Under is bad, but what about adjacent-to-under?
November 15, 2017 8:02 AM   Subscribe

According to superstition, walking under a ladder should be avoided because it brings bad luck. But what about when the ladder is leaning against something that you have to walk under? Is that still considered unlucky? Or is only the space directly under the ladder the bad-luck zone?

Yes, I know that superstitions aren't true, and that scientifically there's not even any such thing as luck. But bear with me - if you're a suspicious person, and believe it's unlucky to walk under ladders, is it also unlucky to, say, walk under a scaffolding in front of a building which has a ladder leaning against it, like so, such that you're still walking under the imaginary triangle made from the ground, to the building, to the wall? Or is it only the part directly under the ladder that can affect you?
posted by Mchelly to Religion & Philosophy (5 answers total)
I think the superstition comes from the very practical reason that it is actually dangerous to you and a person on the ladder to walk under a ladder.

From that perspective, I think the bad luck is confined to the triangle area, directly under the ladder, and not the scaffolding. The scaffolding is presumably structured in a way that it is deemed safe for pedestrians walking under it and not only is it not bad luck, but meant to be walked under.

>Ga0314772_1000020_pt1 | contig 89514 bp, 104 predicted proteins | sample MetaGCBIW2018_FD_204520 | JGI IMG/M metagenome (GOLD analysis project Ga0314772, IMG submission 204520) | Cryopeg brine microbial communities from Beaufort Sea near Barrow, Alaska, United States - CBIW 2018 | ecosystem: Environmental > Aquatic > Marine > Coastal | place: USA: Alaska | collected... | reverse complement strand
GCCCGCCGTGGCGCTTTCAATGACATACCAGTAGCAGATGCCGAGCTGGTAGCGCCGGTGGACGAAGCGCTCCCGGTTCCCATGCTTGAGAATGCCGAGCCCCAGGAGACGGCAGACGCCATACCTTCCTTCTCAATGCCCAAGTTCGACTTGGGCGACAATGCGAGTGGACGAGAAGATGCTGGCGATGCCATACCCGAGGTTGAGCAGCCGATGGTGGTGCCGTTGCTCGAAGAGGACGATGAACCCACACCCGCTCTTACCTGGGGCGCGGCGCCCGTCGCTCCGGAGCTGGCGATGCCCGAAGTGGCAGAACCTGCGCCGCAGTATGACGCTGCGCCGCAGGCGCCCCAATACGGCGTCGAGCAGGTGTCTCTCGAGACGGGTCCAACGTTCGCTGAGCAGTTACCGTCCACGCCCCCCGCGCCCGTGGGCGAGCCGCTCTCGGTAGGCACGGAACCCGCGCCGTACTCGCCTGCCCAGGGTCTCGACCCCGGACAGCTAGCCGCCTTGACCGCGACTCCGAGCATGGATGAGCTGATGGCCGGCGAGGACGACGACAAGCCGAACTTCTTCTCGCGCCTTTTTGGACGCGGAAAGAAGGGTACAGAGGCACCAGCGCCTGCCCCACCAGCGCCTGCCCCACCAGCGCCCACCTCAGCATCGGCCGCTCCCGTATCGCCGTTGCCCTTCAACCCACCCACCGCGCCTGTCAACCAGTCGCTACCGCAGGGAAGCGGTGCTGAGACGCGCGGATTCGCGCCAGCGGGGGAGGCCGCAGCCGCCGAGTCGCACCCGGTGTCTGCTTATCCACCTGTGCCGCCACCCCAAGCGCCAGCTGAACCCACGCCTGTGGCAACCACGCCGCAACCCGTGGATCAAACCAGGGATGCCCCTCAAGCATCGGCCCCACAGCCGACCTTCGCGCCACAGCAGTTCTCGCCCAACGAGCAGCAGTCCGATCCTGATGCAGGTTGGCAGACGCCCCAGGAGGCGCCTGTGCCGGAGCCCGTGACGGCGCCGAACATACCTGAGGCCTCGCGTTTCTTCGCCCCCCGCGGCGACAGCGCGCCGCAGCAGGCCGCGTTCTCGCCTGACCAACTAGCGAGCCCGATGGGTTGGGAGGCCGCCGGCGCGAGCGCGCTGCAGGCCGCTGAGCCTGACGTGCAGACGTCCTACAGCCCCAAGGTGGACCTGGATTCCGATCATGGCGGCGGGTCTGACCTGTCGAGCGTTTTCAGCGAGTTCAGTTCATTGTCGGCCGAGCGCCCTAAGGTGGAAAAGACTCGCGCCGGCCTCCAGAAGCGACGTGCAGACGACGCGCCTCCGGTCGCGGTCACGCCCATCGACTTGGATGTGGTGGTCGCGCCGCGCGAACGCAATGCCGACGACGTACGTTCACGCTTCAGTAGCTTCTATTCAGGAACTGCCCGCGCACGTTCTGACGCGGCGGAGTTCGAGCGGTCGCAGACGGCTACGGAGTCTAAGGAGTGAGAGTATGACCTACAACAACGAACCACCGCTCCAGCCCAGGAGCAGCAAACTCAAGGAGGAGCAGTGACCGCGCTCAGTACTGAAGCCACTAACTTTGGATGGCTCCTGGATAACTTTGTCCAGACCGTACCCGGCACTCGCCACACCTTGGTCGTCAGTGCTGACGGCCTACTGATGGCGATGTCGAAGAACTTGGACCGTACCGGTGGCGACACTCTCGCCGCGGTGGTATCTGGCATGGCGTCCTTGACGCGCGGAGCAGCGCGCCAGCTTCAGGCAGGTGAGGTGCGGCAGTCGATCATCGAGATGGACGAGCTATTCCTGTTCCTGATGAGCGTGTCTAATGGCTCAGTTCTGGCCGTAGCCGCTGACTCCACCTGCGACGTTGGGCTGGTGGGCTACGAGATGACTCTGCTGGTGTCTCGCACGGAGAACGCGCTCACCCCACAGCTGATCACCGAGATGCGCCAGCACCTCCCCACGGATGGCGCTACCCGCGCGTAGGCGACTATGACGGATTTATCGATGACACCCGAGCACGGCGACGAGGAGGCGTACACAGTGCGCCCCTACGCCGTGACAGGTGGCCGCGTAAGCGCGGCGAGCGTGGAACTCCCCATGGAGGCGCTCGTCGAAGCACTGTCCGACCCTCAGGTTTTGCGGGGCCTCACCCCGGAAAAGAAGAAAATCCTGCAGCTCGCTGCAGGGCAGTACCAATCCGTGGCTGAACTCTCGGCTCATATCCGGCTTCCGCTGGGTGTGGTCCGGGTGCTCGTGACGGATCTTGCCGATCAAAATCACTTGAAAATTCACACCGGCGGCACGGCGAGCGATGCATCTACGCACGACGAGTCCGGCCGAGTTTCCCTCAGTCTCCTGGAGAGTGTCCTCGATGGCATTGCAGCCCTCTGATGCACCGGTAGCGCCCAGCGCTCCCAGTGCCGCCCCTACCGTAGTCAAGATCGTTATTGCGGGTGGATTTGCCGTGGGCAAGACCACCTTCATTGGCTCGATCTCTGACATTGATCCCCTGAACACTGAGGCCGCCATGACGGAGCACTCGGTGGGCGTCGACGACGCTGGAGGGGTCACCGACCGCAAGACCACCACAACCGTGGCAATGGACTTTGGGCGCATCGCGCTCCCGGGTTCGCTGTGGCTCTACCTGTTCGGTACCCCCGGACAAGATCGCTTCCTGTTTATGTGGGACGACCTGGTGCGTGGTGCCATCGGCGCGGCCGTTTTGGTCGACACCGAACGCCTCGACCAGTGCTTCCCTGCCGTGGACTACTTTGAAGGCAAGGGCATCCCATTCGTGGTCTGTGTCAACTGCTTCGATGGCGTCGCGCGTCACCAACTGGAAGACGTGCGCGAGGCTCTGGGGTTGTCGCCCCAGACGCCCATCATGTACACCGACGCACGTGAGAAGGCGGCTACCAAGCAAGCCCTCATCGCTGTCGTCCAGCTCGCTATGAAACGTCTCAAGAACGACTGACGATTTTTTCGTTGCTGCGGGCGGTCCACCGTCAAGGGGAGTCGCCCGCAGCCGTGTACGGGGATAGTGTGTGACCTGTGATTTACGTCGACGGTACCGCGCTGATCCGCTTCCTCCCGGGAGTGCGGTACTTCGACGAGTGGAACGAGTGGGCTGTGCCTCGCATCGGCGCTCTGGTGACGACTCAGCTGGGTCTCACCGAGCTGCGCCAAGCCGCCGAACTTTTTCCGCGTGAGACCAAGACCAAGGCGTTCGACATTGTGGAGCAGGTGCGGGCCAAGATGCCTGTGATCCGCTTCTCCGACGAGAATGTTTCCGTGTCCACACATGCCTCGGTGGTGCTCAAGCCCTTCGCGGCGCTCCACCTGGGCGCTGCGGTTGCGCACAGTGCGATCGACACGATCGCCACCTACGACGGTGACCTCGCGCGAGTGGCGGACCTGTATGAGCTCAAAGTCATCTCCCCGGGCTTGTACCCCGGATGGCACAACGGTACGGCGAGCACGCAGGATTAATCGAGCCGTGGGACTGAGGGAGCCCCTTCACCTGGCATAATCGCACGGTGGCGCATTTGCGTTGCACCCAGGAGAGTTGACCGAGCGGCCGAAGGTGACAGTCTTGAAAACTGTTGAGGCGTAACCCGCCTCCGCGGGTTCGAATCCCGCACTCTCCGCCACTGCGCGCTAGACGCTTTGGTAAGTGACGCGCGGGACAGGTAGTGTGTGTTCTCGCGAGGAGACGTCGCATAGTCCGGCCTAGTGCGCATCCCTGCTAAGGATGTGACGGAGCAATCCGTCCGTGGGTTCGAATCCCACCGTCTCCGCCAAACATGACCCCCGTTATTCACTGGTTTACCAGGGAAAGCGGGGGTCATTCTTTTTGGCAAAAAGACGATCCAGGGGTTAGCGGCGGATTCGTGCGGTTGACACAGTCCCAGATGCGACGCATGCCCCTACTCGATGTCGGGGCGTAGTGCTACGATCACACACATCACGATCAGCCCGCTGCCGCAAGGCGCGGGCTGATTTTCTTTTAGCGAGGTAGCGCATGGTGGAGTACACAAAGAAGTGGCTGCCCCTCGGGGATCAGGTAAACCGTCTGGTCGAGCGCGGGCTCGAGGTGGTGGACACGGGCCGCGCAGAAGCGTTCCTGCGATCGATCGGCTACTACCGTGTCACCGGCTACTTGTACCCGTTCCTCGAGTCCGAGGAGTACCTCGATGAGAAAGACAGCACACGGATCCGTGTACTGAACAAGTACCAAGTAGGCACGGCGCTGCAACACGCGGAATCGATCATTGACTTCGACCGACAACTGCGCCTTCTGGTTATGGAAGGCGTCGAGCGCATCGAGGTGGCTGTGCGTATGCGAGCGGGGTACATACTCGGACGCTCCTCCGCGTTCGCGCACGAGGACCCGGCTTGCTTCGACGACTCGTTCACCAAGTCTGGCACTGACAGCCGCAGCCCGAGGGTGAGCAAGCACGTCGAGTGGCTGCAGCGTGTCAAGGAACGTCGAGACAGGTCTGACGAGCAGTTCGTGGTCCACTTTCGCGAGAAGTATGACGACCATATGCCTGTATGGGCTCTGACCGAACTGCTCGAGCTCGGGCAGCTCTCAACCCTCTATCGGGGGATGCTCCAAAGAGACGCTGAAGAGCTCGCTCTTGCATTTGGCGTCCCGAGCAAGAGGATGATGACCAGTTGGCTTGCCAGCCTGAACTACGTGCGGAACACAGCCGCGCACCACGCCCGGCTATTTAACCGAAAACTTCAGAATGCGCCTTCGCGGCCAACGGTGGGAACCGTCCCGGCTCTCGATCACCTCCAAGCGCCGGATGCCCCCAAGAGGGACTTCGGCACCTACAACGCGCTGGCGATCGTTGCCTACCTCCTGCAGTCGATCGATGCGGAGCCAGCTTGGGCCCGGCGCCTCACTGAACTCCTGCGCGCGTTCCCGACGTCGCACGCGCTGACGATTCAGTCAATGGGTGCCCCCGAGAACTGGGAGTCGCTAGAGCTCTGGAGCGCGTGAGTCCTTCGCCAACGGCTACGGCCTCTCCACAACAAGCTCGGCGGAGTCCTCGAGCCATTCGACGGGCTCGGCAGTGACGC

posted by like_neon at 8:18 AM on November 15, 2017 [7 favorites]

To my mind, as someone who enjoys thinking about superstitions and knows what they are but then ignores them, I think scaffolding is okay even if there is a ladder leaning on it. Same is true for being on a covered porch where there is a ladder going to a first floor window. It's about actually walking under the ladder, not the space created by the ladder, what it is leaning on, and the actual building or eventual termination point of the thing and the ground. Put another way: I see it less like an eruv where the whole object is enclosing a space to make it fall under the rules that apply to it, and more like a narrowly-interpreted "Just the space created by the ladder and the shortest point to the ground from the top" space.
posted by jessamyn at 8:35 AM on November 15, 2017 [1 favorite]

A few years ago, I was walking along the meant-for-walking area under one of those scaffolds. Someone above dropped a large and heavy wrench that went straight through a gap in the protective structure and landed on the sidewalk about 30 feet in front of me. Ever since then, I try not to walk under those construction areas, even though some have called me paranoid.

So I'd say it's bad luck, due to the actual risk of falling equipment.
posted by isthmus at 8:38 AM on November 15, 2017

It's still unlucky.
posted by DarlingBri at 8:53 AM on November 15, 2017

If I recall from my folklore days, one of the folk theories of the superstition was that one does not want to break the triangle representing the holy trinity. Might be regional and I can't source right now; the safety issue is obviously a practical origin.
posted by cobaltnine at 9:42 AM on November 15, 2017

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